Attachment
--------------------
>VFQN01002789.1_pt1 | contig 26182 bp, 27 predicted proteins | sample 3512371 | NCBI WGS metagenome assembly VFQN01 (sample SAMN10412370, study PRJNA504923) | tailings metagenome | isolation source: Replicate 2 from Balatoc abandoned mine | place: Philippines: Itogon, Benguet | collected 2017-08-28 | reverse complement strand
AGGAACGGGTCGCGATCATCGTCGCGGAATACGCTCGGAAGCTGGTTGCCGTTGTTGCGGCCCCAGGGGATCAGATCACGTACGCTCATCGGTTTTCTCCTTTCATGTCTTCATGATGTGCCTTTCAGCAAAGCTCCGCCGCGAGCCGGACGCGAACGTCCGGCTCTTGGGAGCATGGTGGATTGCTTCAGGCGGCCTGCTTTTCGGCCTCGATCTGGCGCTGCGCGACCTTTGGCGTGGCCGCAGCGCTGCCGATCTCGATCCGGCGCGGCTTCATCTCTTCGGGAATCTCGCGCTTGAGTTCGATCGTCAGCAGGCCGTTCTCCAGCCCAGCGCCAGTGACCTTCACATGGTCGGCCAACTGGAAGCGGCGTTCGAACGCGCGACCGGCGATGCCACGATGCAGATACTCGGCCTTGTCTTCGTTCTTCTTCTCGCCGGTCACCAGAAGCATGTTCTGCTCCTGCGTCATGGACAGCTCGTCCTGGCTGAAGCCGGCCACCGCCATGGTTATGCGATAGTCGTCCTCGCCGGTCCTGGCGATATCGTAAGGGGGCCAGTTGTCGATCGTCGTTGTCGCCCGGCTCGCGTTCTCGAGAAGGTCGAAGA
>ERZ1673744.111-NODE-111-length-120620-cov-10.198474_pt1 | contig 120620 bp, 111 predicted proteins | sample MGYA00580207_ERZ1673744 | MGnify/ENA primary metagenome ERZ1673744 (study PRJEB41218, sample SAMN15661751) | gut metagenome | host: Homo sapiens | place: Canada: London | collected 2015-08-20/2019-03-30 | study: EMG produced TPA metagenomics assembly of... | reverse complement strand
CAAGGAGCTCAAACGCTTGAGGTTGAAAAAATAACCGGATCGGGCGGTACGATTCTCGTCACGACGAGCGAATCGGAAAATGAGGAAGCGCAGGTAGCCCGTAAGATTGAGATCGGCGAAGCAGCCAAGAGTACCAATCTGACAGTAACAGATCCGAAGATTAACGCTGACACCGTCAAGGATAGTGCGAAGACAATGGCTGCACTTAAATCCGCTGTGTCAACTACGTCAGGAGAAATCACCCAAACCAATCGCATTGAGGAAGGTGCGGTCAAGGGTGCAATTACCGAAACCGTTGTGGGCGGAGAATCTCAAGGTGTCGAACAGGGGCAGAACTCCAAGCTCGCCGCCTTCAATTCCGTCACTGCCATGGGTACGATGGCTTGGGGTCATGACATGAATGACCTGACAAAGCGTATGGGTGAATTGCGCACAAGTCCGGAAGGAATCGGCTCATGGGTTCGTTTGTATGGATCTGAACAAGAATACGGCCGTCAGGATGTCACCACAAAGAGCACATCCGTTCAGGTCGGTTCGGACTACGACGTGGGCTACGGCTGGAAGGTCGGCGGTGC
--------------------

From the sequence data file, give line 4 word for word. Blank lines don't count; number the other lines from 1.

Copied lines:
CAAGGAGCTCAAACGCTTGAGGTTGAAAAAATAACCGGATCGGGCGGTACGATTCTCGTCACGACGAGCGAATCGGAAAATGAGGAAGCGCAGGTAGCCCGTAAGATTGAGATCGGCGAAGCAGCCAAGAGTACCAATCTGACAGTAACAGATCCGAAGATTAACGCTGACACCGTCAAGGATAGTGCGAAGACAATGGCTGCACTTAAATCCGCTGTGTCAACTACGTCAGGAGAAATCACCCAAACCAATCGCATTGAGGAAGGTGCGGTCAAGGGTGCAATTACCGAAACCGTTGTGGGCGGAGAATCTCAAGGTGTCGAACAGGGGCAGAACTCCAAGCTCGCCGCCTTCAATTCCGTCACTGCCATGGGTACGATGGCTTGGGGTCATGACATGAATGACCTGACAAAGCGTATGGGTGAATTGCGCACAAGTCCGGAAGGAATCGGCTCATGGGTTCGTTTGTATGGATCTGAACAAGAATACGGCCGTCAGGATGTCACCACAAAGAGCACATCCGTTCAGGTCGGTTCGGACTACGACGTGGGCTACGGCTGGAAGGTCGGCGGTGC